The statements of the OSCE Minsk Group co-chairs, voiced during their recent visit to the region, once again showed their lack of initiative in the negotiations to resolve the Nagorno-Karabakh conflict.
The co-chairs traditionally noted the importance of maintaining an atmosphere of trust for intensive negotiations to settle the Armenia-Azerbaijan Nagorno-Karabakh conflict.
International mediators merely confirmed the obvious fact that after the meeting of the leaders of Azerbaijan and Armenia, which took place on the sidelines of the CIS summit in Dushanbe in September, the tensions on the contact line of troops decreased noticeably.
Indeed, after the meeting of the leaders of the two countries, the tensions on the line of contact decreased.
For example, while previously the units of the Armenian armed forces violated the ceasefire 160 or more times during a day, the statistics of recent weeks show that the number of violations does not exceed 30 times per day.
But, given that the leadership of Armenia still shies away from substantive negotiations with Azerbaijan, the observed decline in tension is nothing but another attempt by Yerevan to mislead the world community, to show Armenia “as a supporter of peace”, not war.
To this end, the Armenian prime minister often speaks about Armenia’s “commitment to peace”, saying that the parties should work out mechanisms of trust, and take other security measures.
The populist statements of the Armenian PM are of the same declarative nature as the traditional statements of the OSCE Minsk Group co-chairs on the necessity of mutual concessions of the parties. Meanwhile, the immediate task of the co-chairs is to intensify the negotiation process and apply mechanisms of influence on Armenia – the cause of the conflict.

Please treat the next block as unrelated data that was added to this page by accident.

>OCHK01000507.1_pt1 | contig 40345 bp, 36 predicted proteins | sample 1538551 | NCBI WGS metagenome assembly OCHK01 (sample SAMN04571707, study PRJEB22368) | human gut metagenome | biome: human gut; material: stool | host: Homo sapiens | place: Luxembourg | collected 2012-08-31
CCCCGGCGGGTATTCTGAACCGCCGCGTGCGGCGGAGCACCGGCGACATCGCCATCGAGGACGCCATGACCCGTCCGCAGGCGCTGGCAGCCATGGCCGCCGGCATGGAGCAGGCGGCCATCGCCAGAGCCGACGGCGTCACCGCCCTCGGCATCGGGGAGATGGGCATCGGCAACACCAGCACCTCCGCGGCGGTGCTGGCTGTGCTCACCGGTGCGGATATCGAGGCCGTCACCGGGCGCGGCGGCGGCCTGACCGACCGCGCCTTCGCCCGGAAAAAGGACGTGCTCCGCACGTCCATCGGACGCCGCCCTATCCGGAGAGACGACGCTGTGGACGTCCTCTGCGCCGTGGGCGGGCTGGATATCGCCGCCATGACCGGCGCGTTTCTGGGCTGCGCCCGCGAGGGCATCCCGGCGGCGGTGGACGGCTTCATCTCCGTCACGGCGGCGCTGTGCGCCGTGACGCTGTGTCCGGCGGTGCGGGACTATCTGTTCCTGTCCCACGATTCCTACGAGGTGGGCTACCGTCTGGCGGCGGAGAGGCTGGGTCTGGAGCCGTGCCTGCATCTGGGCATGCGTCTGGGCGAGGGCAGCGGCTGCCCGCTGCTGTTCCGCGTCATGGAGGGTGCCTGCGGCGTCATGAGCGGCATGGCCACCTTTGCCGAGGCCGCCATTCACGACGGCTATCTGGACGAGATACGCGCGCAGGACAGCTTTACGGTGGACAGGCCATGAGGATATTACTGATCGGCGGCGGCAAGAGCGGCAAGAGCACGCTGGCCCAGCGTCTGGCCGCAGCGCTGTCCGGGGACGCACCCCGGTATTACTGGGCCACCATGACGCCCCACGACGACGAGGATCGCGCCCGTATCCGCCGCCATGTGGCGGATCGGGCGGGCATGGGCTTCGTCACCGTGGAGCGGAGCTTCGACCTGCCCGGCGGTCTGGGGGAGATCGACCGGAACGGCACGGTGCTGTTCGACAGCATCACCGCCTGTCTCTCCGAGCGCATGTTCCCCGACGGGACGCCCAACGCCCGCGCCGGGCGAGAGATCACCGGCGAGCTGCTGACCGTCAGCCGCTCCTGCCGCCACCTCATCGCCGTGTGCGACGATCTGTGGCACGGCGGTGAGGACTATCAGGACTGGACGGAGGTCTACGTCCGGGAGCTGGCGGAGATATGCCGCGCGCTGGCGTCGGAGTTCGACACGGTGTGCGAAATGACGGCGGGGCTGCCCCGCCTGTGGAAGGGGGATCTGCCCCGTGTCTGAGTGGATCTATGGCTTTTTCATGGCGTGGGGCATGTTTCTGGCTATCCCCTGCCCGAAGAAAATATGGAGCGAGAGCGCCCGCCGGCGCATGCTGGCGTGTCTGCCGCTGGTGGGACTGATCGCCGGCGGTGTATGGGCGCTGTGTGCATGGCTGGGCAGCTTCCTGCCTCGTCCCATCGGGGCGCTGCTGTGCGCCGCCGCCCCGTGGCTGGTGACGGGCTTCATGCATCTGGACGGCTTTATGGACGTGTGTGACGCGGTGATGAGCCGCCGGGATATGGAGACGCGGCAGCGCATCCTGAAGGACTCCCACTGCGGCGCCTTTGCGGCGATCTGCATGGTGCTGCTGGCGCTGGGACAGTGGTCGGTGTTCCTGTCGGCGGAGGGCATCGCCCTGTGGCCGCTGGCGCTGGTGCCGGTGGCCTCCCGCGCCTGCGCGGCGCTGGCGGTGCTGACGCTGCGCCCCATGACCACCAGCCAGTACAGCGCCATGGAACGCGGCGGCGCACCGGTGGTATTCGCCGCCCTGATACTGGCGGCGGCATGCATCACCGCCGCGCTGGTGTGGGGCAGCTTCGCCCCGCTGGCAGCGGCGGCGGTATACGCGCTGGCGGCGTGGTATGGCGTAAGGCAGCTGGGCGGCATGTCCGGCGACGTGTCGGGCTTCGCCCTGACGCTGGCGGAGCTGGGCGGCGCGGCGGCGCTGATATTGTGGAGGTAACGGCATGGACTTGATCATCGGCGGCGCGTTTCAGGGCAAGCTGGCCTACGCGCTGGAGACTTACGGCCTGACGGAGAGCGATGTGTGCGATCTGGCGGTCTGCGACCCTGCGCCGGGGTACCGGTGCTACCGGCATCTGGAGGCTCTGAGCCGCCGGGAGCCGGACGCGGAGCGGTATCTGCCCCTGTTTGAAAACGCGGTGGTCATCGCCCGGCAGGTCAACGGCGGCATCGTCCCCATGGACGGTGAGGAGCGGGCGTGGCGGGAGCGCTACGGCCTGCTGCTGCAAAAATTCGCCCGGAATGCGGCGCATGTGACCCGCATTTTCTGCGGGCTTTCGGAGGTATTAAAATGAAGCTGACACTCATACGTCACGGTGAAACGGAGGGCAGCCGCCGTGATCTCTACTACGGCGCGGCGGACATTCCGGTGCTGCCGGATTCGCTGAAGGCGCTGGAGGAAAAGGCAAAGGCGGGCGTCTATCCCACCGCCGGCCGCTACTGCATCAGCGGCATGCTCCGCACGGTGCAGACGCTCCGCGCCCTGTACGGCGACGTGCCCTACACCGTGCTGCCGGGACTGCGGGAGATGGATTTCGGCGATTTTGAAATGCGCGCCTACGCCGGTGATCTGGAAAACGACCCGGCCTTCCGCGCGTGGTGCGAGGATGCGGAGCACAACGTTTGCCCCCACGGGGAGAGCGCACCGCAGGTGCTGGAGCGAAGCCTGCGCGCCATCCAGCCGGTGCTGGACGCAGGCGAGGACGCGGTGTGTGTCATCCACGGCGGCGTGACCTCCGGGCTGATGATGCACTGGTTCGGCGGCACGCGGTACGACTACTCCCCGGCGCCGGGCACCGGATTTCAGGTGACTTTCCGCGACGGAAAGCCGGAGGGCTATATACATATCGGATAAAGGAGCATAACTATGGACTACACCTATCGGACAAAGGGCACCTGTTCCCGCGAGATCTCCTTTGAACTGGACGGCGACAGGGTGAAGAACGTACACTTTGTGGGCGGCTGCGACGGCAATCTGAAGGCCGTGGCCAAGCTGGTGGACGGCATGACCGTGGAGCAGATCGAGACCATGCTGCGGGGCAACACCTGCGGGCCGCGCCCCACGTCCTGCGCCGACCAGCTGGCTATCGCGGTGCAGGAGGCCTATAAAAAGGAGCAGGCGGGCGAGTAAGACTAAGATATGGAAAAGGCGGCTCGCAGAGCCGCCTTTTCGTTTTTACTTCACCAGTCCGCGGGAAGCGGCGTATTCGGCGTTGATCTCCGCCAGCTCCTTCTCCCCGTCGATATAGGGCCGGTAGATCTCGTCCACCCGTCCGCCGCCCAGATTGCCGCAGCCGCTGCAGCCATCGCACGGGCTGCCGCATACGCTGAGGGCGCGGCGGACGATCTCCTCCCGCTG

As practice shows, the meetings at various political forums to resolve the Karabakh conflict would be more effective if there was a pressure by international mediators (representing the leading powers) on the occupant country – Armenia. As a result, the illegal practice of Yerevan to keep the territories of Azerbaijan under occupation and maintain the status quo unequivocally violates the norms and principles of international law, and this fact should primarily concern the co-chairs, who, according to the mandate of the OSCE Minsk Group, have pledged to fulfill their mediation mission in accordance with the international law.
It is just the OSCE MG which, as the only and important mediation forum, is obliged to force Armenia to comply with the resolutions of the UN Security Council and the Helsinki Final Act. The co-chairs should intensify the negotiations in this vein in order to achieve positive results in resolving the conflict. Azerbaijan, in turn, is making efforts to resolve the conflict peacefully, and this fact also does not remain beyond the attention of world powers, and in particular the United States.
This is noted by senior officials in the US presidential administration and the State Department. For example, Deputy Assistant Secretary of State for European and Eurasian Affairs George Kent, during his visit to Baku, said there was progress towards resolving the conflict after the New York meeting of the foreign ministers of Azerbaijan and Armenia, and the Dushanbe meeting of the leaders of the two countries.
The fact that the Dushanbe conversation is of great importance for the intensification of the negotiations on the Nagorno-Karabakh conflict was also stated by the former US ambassador to Azerbaijan, former co-chairman of the OSCE Minsk Group, Matthew Bryza. He noted that this event is a key factor ensuring a certain degree of mutual trust, which gives prerequisites for a breakthrough in negotiations.
Azerbaijan, as a party affected by the conflict imposed by Armenia, along with statements by the leading powers supporting the territorial integrity of Azerbaijan, expects practical steps from the OSCE Minsk Group to intensify the negotiations, and in particular, force Armenia to de-occupy the occupied territories.
But the international mediators are passive and, apparently, still untenable, which was confirmed once again by their last visit to the region.
The conflict between the two South Caucasus countries began in 1988 when Armenia made territorial claims against Azerbaijan. As a result of the ensuing war, in 1992 Armenian armed forces occupied 20 percent of Azerbaijan, including the Nagorno-Karabakh region and seven surrounding districts.
The 1994 ceasefire agreement was followed by peace negotiations. Armenia has not yet implemented four UN Security Council resolutions on withdrawal of its armed forces from the Nagorno-Karabakh and the surrounding districts.